[caption id="attachment_168044" align="alignnone" width="2560"]Discover Manitoulin M'CHIGEENG, ON- NOVEMBER 7 - A display of quill art by Nico Williams of the Aamjiwnaang First Nation near Sarnia is on display in the foyer of the Ojibwe Cultural Foundation. Anong Beam, is the curator of the Ojibwe Cultural Foundation on Manitoulin Island in M'Chigeeng. November 7, 2017. Steve Russell/Toronto Star[/caption]

In the morning

Have breakfast at the inn before getting in your car for the 45-minute drive along Highway 6 to Manitowaning, where you can peruse the Indigenous art exhibits at K.B. Reynolds Mastin Gallery, located in the Debajehmujig Creation Centre. From there, it’s a short walk to the Assiginack Museum Heritage Complex, which is dedicated to the history of the island.

Across the road from the museum is Loco Beanz, where you can grab a Hot Smoothie or North Channel Chai for the drive along Cardell Street (which turns into Wikwemikong Way) to Wikwemikong, the island’s largest First Nation community.
In the afternoon
Wikwemikong Tourism offers a two-hour culinary excursion starting daily at noon that involves foraging and storytelling along the Bebamikawe Memorial Trail. It includes stops to admire the views of La Cloche Mountains, the North Channel and the traditional fishing grounds of the Anishnaabek of Wikwemikong. There are three different culinary outings, one of which is the Clay-Baked Georgian Bay Trout and Tea, with each hosted by Indigenous guides and ending with a full meal that you help prepare.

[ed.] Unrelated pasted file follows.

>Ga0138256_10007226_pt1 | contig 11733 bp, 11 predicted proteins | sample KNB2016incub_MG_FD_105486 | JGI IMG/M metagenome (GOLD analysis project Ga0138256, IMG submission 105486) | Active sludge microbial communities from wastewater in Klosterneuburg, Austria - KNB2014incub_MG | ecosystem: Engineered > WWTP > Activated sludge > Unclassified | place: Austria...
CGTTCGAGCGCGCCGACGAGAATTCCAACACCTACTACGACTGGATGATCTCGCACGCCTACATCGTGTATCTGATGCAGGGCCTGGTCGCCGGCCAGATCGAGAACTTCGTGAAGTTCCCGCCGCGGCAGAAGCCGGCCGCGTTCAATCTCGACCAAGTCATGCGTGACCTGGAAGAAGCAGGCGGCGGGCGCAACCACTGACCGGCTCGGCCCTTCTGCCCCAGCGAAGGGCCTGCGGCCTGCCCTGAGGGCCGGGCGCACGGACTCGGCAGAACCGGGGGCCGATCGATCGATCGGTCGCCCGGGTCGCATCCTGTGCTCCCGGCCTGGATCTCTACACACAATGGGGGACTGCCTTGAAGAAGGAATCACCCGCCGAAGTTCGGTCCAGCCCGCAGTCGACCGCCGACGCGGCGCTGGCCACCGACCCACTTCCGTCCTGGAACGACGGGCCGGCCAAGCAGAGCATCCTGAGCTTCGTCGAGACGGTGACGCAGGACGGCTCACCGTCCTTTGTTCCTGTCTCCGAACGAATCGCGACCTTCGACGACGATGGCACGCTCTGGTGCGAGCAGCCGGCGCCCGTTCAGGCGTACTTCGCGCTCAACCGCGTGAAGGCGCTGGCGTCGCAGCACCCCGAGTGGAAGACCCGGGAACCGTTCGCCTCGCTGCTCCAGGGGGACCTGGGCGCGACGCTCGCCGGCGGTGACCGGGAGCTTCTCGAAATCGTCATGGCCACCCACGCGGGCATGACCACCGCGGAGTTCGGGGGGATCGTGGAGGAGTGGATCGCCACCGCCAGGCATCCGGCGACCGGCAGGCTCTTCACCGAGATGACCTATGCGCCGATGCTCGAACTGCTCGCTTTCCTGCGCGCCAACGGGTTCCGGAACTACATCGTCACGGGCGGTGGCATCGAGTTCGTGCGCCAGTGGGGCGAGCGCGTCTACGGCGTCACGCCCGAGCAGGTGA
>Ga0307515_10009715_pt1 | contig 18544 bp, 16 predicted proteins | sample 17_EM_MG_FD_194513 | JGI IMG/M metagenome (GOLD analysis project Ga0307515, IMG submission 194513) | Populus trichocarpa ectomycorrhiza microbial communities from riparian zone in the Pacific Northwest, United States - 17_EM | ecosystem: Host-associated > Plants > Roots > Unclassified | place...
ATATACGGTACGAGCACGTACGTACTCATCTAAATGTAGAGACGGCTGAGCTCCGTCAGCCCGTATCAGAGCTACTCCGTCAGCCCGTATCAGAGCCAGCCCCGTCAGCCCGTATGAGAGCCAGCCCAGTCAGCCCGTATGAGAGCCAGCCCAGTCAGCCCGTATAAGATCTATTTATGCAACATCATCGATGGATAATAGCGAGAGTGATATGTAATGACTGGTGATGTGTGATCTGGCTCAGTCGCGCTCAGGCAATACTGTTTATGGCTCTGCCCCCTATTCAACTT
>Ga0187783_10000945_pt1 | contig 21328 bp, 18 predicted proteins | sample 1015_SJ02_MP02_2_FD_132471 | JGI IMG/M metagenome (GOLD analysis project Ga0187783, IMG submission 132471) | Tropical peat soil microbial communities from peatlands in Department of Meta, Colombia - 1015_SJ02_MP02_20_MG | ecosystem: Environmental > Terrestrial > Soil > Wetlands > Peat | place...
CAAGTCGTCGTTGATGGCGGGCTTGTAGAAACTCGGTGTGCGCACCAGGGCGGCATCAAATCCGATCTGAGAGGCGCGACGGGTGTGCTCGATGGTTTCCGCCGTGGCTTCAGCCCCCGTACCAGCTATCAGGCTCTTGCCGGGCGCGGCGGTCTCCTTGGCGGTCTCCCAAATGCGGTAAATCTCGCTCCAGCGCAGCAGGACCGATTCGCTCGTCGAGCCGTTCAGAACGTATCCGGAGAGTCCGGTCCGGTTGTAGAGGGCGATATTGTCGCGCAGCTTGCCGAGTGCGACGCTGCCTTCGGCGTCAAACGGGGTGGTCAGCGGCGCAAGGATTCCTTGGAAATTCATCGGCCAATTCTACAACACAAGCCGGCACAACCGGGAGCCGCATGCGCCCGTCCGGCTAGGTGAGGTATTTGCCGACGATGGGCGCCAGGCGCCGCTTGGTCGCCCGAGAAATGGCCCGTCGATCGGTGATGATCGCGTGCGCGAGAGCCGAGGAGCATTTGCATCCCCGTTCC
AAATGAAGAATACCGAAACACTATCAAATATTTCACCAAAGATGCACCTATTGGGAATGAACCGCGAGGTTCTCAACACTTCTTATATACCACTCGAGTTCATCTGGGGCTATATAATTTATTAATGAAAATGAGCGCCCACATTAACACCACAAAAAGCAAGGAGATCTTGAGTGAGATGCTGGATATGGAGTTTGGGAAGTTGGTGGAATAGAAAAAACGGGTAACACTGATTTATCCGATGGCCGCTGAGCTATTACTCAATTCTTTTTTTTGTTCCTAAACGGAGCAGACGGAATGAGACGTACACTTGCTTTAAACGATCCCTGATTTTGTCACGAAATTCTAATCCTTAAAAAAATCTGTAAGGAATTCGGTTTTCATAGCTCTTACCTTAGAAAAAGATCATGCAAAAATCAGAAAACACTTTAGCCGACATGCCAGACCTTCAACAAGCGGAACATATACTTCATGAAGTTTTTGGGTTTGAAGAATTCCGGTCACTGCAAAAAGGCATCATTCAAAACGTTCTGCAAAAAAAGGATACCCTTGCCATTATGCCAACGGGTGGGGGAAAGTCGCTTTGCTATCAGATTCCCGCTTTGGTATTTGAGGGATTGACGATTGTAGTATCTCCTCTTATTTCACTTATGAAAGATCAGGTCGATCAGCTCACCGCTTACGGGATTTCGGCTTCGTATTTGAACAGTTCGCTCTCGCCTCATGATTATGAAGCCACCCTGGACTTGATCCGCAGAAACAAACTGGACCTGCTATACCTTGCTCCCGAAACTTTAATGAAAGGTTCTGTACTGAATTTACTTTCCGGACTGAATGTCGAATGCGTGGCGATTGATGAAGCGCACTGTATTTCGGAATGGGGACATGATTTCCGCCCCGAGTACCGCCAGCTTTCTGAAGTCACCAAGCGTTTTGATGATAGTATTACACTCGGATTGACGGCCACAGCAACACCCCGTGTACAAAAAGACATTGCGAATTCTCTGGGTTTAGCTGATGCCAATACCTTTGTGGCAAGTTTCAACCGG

Following lunch, you can head to the gift shop at the Wikwemikong Tourist Information Centre to shop for hand-crafted jewellery or moccasins, rent a bike to explore the community, or head to King’s Bay Beach on the sandy shoreline of Lake Huron for a swim.

In the evening
Head for an early dinner at Ed’s Family Restaurant in Wikwemikong, where you can enjoy piles of homemade bread along with burgers, fish and chips or hot sandwiches. After dinner, visit the Meeshkodewaang boat ramp for Paddle the Night Sky. This canoe excursion is led by Indigenous guides who share stories and legends of water spirits, tales of battles with the Iroquois, and teachings about the constellations. The outing ends with fireside tea.
Drive back to Little Current and end your day with a Bridal Veil Pale Ale or Cup and Saucer English Ale at Manitoulin Brewing, which hosts evening entertainment during summer months.